Nils Redeker: “We need one common industrial policy in the EU and not 27”

The director of EsadeGeo, Angel Saz-Carranza, and the Deputy Director of the Jacques Delors Centre, Nils Redeker, discuss the main ideas around the European strategic response to the IRA.


This podcast is an initiative of the Observatorio EsadeGeo Fundación Repsol de Geopolítica de la Transición Energética.

The Inflation Reduction Act (IRA) is the most significant piece of climate legislation the US has ever seen. Although it will give a major boost to the green transition, its focus on subsidies raises concerns about the impact on the EU’s competitiveness. The director of EsadeGeo, Angel Saz-Carranza, discusses with Nils Redeker the implications of the IRA from the European perspective. Together, they explore how an EU industrial policy for the energy transition should look like and its main challenges. 

Nils Redeker is Deputy Director of the Jacques Delors Centre of the Hertie School in Berlin and one of the top voices regarding industrial policy in Europe. His academic work focuses on European fiscal and economic policy, reforms of the EU's economic governance, and the role of Germany in the EU.  

This article offers a briefed version of the interview, which you can listen to in full here

How would you describe the IRA in a nutshell?  

There is an ambivalence that has characterized the reception of the IRA in Europe. First and foremost, it is a climate package designed to decarbonize the US grid and industry and to onshore key clean tech industries. In this sense, it is very good news for the world because it has the potential to bring down US emissions quite substantially over the next 10 to 20 years. Second, it is a subsidy package for a big industrial policy push designed to onshore production and for the US to become competitive in key sectors of the green economy. This industrial policy push has raised concerns in Europe regarding how it will affect EU competitiveness and its ability to grow and innovate in the future.  

Why would a climate policy in the US affect European competitiveness?   

There are three reasons. The first is due to the easiness subsidies are readily available for companies in clean tech sectors, including batteries, solar, hydrogen, etc. A concern for Europe is that it's very easy for companies to get this money. It's mainly a tax credit system in which you can move to the US, open up a factory there and be sure that you will get a certain amount of subsidies per unit you produce over the next ten years. That makes it much more attractive than any green subsidies currently available in Europe. This has raised concerns that it would lead companies to move away from Europe. The second reason is that it's partly protectionist. That means that the IRA subsidies are especially generous to companies producing in the US or in North America. Therefore, there is a concern that this discriminates against European producers. Again, it's another incentive to move away from Europe. The third one is the sheer size of the package. It is at least 400 billion, but most of these subsidies come in the form of uncapped tax credits. That means that the size of the overall handouts is going to depend on uptake. So, how much are companies, households and consumers willing to take on these subsidies? Estimates say it can go up to 1.2 trillion. This size effect contributes to some European policymakers being afraid that the IRA will pull away investment from Europe.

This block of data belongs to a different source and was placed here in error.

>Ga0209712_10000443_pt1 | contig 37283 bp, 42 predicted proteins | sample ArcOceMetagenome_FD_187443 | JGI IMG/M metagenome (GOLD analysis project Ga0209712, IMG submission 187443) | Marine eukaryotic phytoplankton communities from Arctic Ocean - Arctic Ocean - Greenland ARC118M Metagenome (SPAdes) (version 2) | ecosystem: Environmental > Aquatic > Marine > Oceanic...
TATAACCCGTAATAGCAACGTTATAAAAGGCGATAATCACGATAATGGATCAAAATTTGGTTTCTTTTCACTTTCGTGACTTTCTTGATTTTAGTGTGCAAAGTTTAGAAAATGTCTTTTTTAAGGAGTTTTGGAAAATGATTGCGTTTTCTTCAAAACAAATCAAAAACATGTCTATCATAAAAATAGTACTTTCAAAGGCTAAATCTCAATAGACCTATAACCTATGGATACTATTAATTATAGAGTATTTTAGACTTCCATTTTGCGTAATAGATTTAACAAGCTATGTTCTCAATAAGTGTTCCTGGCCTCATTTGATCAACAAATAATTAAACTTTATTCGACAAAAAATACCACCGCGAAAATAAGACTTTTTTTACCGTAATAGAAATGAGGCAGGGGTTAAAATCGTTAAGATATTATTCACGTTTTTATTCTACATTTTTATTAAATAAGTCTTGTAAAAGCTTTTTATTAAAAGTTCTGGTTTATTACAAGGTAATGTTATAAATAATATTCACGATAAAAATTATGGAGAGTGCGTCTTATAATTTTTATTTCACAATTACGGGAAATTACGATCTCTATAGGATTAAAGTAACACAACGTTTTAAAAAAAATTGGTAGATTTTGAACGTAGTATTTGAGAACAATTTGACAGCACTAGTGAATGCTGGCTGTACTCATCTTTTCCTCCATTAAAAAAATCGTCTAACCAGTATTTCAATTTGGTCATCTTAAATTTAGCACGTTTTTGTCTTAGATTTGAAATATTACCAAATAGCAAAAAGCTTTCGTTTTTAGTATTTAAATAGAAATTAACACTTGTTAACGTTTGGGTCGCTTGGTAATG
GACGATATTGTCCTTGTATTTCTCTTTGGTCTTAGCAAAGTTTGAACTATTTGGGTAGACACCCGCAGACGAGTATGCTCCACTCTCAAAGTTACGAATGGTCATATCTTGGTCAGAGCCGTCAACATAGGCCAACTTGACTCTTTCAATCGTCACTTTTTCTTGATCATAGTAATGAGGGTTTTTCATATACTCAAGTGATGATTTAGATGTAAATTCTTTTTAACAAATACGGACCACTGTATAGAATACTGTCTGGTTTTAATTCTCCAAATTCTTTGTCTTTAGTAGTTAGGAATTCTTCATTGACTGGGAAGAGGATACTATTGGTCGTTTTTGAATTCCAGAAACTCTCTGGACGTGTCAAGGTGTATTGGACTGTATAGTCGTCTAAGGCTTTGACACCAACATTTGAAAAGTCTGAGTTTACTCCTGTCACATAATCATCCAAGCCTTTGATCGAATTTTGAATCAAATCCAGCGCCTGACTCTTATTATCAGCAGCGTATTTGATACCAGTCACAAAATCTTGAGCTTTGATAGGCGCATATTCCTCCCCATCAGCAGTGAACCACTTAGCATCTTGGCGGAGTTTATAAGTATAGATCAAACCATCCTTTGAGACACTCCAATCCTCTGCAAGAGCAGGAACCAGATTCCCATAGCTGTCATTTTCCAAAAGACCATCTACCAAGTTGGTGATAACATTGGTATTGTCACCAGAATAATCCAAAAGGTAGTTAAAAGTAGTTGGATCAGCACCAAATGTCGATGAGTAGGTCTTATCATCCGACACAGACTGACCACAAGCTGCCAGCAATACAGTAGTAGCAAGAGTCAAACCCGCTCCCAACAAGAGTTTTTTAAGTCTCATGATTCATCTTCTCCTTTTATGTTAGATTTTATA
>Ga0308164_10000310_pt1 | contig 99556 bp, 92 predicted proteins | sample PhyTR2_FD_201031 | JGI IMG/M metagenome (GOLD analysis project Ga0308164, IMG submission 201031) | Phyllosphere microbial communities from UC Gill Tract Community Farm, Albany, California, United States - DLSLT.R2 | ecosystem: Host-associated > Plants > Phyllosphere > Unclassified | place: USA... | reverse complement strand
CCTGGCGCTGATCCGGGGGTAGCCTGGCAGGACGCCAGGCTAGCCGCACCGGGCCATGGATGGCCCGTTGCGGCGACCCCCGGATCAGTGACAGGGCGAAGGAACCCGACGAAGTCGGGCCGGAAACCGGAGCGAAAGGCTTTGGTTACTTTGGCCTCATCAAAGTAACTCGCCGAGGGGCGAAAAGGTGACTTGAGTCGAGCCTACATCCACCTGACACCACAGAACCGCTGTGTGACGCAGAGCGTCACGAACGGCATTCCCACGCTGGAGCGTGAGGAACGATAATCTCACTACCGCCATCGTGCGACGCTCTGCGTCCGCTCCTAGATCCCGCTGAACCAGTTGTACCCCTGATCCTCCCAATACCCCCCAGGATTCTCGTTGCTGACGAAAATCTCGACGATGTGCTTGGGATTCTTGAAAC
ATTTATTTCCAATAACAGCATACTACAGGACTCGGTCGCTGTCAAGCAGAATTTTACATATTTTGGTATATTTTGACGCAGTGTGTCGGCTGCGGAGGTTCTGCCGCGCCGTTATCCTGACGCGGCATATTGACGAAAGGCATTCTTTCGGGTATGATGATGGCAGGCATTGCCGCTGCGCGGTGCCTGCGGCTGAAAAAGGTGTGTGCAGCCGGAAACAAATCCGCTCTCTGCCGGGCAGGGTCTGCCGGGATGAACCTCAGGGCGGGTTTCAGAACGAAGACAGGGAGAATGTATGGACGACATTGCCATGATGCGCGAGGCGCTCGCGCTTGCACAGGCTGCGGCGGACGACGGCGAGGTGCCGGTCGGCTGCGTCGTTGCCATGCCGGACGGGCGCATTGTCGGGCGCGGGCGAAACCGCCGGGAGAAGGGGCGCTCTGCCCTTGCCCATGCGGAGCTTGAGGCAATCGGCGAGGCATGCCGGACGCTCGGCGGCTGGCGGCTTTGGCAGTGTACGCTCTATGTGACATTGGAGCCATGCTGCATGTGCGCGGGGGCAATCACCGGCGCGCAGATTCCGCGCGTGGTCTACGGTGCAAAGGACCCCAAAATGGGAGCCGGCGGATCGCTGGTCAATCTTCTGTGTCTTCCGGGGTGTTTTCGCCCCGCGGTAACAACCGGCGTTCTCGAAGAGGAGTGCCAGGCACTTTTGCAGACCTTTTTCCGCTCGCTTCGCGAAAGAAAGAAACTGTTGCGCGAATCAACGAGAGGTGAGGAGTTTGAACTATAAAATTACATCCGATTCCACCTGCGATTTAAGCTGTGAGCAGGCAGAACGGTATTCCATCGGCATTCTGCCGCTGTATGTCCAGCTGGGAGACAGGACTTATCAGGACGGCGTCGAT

You usually emphasize that the EU should not mimic the IRA. Why so?  

For two reasons. The first is that the EU has a climate policy that works very differently. It incentivizes investments in clean technologies more with sticks than with carrots. We have carbon prices and regulatory measures aiming to make it less attractive to invest in brown sectors and, by doing so, pull investments into green sectors. From an economic perspective, one could argue this is the more efficient approach. So, the first answer is that the EU shouldn't mimic the IRA because it doesn't need it since we have a different system that, to a certain extent, is superior from an economic perspective. The second reason is that the EU cannot design this kind of big subsidy package in a way that doesn't undermine the single market. The US has really opened up its fiscal taps when it comes to green subsidies. Some countries in the EU could do this, but most will have an issue with fiscal space. At the same time, we lack the common European resources to do this at the EU level. So, simply for the reason that we are institutionally unable to replicate the IRA, we shouldn't try to do it but design a more targeted European response.